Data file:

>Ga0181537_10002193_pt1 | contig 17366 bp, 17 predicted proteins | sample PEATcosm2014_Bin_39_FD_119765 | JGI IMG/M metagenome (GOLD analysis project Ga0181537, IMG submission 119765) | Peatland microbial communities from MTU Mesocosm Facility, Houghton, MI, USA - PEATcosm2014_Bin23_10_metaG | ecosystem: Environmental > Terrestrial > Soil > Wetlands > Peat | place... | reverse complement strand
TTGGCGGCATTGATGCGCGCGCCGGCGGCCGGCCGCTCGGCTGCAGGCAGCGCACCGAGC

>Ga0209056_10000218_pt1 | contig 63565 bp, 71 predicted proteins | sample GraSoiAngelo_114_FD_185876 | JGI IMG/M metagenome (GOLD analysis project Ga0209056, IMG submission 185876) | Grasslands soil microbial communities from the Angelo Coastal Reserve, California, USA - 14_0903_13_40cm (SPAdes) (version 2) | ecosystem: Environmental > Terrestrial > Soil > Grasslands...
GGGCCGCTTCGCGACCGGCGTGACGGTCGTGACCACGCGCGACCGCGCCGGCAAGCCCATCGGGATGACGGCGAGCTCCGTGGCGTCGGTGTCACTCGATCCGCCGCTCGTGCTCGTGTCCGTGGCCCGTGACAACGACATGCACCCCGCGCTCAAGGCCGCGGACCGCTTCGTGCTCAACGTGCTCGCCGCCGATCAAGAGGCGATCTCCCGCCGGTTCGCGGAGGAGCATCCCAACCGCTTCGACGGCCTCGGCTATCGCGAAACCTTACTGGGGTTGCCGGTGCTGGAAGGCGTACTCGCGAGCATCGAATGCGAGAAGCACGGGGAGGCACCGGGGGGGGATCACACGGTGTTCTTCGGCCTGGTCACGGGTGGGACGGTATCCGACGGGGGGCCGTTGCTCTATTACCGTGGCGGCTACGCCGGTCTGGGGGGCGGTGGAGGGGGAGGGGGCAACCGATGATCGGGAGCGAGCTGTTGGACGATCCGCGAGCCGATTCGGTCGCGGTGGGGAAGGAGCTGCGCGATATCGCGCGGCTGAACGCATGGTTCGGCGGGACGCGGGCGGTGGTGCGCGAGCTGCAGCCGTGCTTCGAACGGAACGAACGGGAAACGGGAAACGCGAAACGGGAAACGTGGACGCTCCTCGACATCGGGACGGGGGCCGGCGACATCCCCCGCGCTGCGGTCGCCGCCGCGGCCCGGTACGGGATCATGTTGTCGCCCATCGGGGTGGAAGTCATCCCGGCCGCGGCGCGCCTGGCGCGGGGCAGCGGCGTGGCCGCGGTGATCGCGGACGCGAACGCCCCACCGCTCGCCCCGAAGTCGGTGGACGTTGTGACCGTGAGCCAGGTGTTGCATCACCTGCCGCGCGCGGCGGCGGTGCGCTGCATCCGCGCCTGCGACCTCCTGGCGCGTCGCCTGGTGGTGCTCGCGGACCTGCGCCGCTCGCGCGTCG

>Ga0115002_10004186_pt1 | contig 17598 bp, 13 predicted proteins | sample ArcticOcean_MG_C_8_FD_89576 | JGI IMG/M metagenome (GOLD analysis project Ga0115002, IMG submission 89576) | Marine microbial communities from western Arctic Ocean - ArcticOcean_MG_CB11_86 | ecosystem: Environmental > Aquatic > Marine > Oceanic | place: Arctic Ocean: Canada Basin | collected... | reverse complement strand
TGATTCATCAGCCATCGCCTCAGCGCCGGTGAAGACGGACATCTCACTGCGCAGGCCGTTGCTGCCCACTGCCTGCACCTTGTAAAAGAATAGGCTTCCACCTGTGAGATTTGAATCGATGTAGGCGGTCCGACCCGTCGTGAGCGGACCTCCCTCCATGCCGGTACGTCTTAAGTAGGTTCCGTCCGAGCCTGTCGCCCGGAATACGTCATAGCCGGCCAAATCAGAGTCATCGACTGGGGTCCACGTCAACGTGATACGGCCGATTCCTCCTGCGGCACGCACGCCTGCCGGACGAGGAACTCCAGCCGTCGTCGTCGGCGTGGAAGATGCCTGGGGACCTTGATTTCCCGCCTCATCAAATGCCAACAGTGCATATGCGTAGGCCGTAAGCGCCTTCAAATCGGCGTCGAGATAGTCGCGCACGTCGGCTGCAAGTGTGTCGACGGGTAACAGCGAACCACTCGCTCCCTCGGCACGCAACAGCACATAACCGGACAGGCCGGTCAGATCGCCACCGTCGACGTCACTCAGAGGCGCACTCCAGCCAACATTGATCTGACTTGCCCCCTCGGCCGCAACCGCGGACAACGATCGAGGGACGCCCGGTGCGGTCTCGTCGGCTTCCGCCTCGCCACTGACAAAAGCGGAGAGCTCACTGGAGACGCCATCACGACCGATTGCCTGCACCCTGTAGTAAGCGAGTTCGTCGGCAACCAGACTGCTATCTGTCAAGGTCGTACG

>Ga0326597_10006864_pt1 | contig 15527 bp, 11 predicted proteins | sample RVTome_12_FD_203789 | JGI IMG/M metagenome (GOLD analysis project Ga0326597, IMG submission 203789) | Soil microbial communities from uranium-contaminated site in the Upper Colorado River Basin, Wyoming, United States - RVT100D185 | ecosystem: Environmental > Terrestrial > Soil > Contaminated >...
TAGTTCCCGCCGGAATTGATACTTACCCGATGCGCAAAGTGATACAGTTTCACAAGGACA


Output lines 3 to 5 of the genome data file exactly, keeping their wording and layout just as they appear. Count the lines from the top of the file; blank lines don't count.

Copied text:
>Ga0209056_10000218_pt1 | contig 63565 bp, 71 predicted proteins | sample GraSoiAngelo_114_FD_185876 | JGI IMG/M metagenome (GOLD analysis project Ga0209056, IMG submission 185876) | Grasslands soil microbial communities from the Angelo Coastal Reserve, California, USA - 14_0903_13_40cm (SPAdes) (version 2) | ecosystem: Environmental > Terrestrial > Soil > Grasslands...
GGGCCGCTTCGCGACCGGCGTGACGGTCGTGACCACGCGCGACCGCGCCGGCAAGCCCATCGGGATGACGGCGAGCTCCGTGGCGTCGGTGTCACTCGATCCGCCGCTCGTGCTCGTGTCCGTGGCCCGTGACAACGACATGCACCCCGCGCTCAAGGCCGCGGACCGCTTCGTGCTCAACGTGCTCGCCGCCGATCAAGAGGCGATCTCCCGCCGGTTCGCGGAGGAGCATCCCAACCGCTTCGACGGCCTCGGCTATCGCGAAACCTTACTGGGGTTGCCGGTGCTGGAAGGCGTACTCGCGAGCATCGAATGCGAGAAGCACGGGGAGGCACCGGGGGGGGATCACACGGTGTTCTTCGGCCTGGTCACGGGTGGGACGGTATCCGACGGGGGGCCGTTGCTCTATTACCGTGGCGGCTACGCCGGTCTGGGGGGCGGTGGAGGGGGAGGGGGCAACCGATGATCGGGAGCGAGCTGTTGGACGATCCGCGAGCCGATTCGGTCGCGGTGGGGAAGGAGCTGCGCGATATCGCGCGGCTGAACGCATGGTTCGGCGGGACGCGGGCGGTGGTGCGCGAGCTGCAGCCGTGCTTCGAACGGAACGAACGGGAAACGGGAAACGCGAAACGGGAAACGTGGACGCTCCTCGACATCGGGACGGGGGCCGGCGACATCCCCCGCGCTGCGGTCGCCGCCGCGGCCCGGTACGGGATCATGTTGTCGCCCATCGGGGTGGAAGTCATCCCGGCCGCGGCGCGCCTGGCGCGGGGCAGCGGCGTGGCCGCGGTGATCGCGGACGCGAACGCCCCACCGCTCGCCCCGAAGTCGGTGGACGTTGTGACCGTGAGCCAGGTGTTGCATCACCTGCCGCGCGCGGCGGCGGTGCGCTGCATCCGCGCCTGCGACCTCCTGGCGCGTCGCCTGGTGGTGCTCGCGGACCTGCGCCGCTCGCGCGTCG

>Ga0115002_10004186_pt1 | contig 17598 bp, 13 predicted proteins | sample ArcticOcean_MG_C_8_FD_89576 | JGI IMG/M metagenome (GOLD analysis project Ga0115002, IMG submission 89576) | Marine microbial communities from western Arctic Ocean - ArcticOcean_MG_CB11_86 | ecosystem: Environmental > Aquatic > Marine > Oceanic | place: Arctic Ocean: Canada Basin | collected... | reverse complement strand